Subject(s)
Bradykinin/administration & dosage , COVID-19/drug therapy , Peptide Fragments/administration & dosage , Snake Venoms/administration & dosage , Angiotensin-Converting Enzyme 2/antagonists & inhibitors , Angiotensin-Converting Enzyme 2/metabolism , Animals , Bradykinin/metabolism , COVID-19/metabolism , Humans , Peptide Fragments/metabolism , Renin-Angiotensin System/drug effects , Renin-Angiotensin System/physiology , Snake Venoms/metabolism
3.
Front Immunol ; 12: 641447, 2021.
Article in English | MEDLINE | ID: covidwho-1264330

ABSTRACT

The newly emerged novel coronavirus, SARS-CoV-2, the causative agent of COVID-19 has proven to be a threat to the human race globally, thus, vaccine development against SARS-CoV-2 is an unmet need driving mass vaccination efforts. The receptor binding domain of the spike protein of this coronavirus has multiple neutralizing epitopes and is associated with viral entry. Here we have designed and characterized the SARS-CoV-2 spike protein fragment 330-526 as receptor binding domain 330-526 (RBD330-526) with two native glycosylation sites (N331 and N343); as a potential subunit vaccine candidate. We initially characterized RBD330-526 biochemically and investigated its thermal stability, humoral and T cell immune response of various RBD protein formulations (with or without adjuvant) to evaluate the inherent immunogenicity and immunomodulatory effect. Our result showed that the purified RBD immunogen is stable up to 72 h, without any apparent loss in affinity or specificity of interaction with the ACE2 receptor. Upon immunization in mice, RBD generates a high titer humoral response, elevated IFN-γ producing CD4+ cells, cytotoxic T cells, and robust neutralizing antibodies against live SARS-CoV-2 virus. Our results collectively support the potential of RBD330-526 as a promising vaccine candidate against SARS-CoV-2.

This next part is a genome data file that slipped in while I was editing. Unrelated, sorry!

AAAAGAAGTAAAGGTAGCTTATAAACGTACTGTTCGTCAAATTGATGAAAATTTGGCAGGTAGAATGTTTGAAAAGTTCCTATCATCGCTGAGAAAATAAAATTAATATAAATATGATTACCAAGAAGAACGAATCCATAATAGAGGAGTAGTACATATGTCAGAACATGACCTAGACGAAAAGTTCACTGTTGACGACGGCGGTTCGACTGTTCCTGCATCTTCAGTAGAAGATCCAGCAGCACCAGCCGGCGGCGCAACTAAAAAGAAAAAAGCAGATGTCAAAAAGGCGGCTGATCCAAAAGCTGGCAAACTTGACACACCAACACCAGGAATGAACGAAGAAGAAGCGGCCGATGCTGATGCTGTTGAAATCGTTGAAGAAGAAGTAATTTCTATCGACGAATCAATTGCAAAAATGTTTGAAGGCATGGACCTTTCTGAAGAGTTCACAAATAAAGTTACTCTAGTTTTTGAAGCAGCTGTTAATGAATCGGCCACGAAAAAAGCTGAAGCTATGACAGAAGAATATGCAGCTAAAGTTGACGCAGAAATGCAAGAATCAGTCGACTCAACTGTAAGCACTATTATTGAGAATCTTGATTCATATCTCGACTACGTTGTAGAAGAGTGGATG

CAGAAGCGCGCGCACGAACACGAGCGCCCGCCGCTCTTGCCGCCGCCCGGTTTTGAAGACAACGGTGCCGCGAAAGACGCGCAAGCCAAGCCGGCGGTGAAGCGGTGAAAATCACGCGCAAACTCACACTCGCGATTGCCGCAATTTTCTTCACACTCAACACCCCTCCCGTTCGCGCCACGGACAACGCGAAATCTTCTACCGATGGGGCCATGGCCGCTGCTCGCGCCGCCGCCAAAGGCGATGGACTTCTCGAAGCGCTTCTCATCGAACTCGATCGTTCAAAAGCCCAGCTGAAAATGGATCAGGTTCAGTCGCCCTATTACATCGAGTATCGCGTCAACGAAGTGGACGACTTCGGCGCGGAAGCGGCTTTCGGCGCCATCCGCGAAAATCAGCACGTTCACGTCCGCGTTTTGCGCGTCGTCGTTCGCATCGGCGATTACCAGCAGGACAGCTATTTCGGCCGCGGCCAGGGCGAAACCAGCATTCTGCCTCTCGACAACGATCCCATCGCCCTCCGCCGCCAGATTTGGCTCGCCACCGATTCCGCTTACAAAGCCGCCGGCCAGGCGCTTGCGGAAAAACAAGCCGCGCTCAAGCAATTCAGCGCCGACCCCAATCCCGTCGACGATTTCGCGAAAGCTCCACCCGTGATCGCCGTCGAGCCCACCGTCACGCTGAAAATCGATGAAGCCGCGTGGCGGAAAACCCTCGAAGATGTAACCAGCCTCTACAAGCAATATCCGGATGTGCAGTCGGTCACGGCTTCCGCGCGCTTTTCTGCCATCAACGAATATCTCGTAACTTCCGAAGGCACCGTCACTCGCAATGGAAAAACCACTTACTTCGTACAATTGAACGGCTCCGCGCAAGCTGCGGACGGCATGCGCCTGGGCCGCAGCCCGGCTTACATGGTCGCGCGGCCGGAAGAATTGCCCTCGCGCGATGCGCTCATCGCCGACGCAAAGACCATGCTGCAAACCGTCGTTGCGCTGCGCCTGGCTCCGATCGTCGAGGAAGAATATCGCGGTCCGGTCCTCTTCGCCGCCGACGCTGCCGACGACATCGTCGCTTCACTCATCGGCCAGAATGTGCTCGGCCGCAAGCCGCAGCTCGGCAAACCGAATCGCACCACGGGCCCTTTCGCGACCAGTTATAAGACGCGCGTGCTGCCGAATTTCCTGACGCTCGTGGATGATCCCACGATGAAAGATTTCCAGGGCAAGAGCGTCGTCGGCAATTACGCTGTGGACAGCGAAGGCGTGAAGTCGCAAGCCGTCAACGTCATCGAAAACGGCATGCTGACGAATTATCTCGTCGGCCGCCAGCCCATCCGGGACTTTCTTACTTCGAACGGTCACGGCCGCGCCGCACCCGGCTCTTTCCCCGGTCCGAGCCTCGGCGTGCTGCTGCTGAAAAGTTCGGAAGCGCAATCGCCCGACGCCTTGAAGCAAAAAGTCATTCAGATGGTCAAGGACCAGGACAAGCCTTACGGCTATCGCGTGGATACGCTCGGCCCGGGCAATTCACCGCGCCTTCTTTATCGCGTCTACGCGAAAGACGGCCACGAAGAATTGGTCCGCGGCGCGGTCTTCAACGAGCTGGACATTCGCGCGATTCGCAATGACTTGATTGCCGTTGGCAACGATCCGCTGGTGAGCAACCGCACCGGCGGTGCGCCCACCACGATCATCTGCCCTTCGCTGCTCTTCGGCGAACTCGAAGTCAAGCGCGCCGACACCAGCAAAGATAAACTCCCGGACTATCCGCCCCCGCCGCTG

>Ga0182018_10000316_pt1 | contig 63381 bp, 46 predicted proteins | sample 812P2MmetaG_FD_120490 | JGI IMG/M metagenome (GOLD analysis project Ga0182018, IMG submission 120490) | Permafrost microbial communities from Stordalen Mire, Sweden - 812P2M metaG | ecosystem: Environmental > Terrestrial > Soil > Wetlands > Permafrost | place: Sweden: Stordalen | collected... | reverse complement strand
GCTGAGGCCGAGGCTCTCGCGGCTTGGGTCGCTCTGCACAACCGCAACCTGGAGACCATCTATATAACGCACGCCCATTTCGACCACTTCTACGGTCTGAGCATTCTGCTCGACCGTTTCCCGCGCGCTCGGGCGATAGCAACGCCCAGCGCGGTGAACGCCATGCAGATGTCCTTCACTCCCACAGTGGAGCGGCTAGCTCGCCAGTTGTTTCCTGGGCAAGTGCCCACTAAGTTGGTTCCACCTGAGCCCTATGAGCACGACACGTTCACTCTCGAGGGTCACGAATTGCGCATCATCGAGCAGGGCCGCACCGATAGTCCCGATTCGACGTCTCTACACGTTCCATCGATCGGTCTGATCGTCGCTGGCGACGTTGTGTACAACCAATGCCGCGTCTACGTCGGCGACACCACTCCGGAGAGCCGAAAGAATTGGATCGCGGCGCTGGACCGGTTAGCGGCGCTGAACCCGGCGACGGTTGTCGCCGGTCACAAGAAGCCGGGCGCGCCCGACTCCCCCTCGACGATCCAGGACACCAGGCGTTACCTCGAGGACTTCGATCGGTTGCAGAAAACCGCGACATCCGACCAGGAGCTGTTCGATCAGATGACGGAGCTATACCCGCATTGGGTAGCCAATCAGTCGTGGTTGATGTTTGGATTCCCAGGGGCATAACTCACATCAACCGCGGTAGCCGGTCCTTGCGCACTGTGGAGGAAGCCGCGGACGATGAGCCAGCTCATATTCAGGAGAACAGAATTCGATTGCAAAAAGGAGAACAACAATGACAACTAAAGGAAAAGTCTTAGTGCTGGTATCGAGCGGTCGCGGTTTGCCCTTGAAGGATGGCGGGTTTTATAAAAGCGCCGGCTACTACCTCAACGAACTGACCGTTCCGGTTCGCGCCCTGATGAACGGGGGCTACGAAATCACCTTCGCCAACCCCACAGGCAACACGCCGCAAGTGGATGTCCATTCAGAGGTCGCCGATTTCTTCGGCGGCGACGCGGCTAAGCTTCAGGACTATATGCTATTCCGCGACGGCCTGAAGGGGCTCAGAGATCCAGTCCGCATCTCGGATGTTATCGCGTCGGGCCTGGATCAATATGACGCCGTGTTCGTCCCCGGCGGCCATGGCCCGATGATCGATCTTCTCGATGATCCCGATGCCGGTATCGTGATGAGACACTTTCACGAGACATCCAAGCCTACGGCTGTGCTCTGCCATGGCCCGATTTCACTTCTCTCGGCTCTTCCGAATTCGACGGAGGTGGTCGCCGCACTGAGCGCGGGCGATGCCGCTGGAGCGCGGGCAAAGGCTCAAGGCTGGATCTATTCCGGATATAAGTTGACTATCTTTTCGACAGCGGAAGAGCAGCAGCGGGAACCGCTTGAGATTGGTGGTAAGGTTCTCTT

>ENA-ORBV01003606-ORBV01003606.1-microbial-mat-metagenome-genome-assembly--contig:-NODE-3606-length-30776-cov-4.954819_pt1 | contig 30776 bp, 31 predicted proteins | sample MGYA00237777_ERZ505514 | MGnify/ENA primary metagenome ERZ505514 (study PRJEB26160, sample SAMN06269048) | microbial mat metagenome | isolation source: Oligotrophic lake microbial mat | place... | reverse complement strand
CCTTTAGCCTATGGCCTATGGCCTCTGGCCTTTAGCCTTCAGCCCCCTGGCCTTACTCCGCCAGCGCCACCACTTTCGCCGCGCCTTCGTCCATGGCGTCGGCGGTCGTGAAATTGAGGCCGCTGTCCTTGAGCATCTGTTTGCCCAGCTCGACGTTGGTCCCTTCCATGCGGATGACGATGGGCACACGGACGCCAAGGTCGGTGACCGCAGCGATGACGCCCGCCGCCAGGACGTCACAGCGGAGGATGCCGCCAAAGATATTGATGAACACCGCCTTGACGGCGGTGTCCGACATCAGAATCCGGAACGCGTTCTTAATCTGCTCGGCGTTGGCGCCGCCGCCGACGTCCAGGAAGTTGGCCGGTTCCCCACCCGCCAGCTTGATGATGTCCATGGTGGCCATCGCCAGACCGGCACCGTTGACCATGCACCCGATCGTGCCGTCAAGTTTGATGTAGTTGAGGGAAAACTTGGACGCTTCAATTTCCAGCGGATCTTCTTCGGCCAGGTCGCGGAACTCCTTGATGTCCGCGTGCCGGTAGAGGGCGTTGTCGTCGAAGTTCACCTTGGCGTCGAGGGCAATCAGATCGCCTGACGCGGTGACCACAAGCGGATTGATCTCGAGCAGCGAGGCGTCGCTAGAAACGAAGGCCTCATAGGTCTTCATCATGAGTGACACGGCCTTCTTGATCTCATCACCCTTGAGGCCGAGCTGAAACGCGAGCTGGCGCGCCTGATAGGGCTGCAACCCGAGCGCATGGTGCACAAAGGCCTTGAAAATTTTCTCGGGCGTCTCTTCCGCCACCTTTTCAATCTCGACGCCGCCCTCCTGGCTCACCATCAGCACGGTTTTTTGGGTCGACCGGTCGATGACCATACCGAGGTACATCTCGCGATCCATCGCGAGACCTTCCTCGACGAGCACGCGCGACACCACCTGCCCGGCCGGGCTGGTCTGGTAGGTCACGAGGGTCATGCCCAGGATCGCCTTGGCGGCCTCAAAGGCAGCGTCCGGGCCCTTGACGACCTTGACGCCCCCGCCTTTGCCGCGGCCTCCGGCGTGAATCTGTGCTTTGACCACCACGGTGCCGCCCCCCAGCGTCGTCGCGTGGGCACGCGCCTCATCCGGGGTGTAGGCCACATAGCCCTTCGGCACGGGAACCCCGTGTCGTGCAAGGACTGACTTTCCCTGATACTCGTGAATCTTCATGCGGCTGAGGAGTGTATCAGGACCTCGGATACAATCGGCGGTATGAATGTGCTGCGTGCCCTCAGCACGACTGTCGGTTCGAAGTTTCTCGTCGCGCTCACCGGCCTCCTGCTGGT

Subject(s)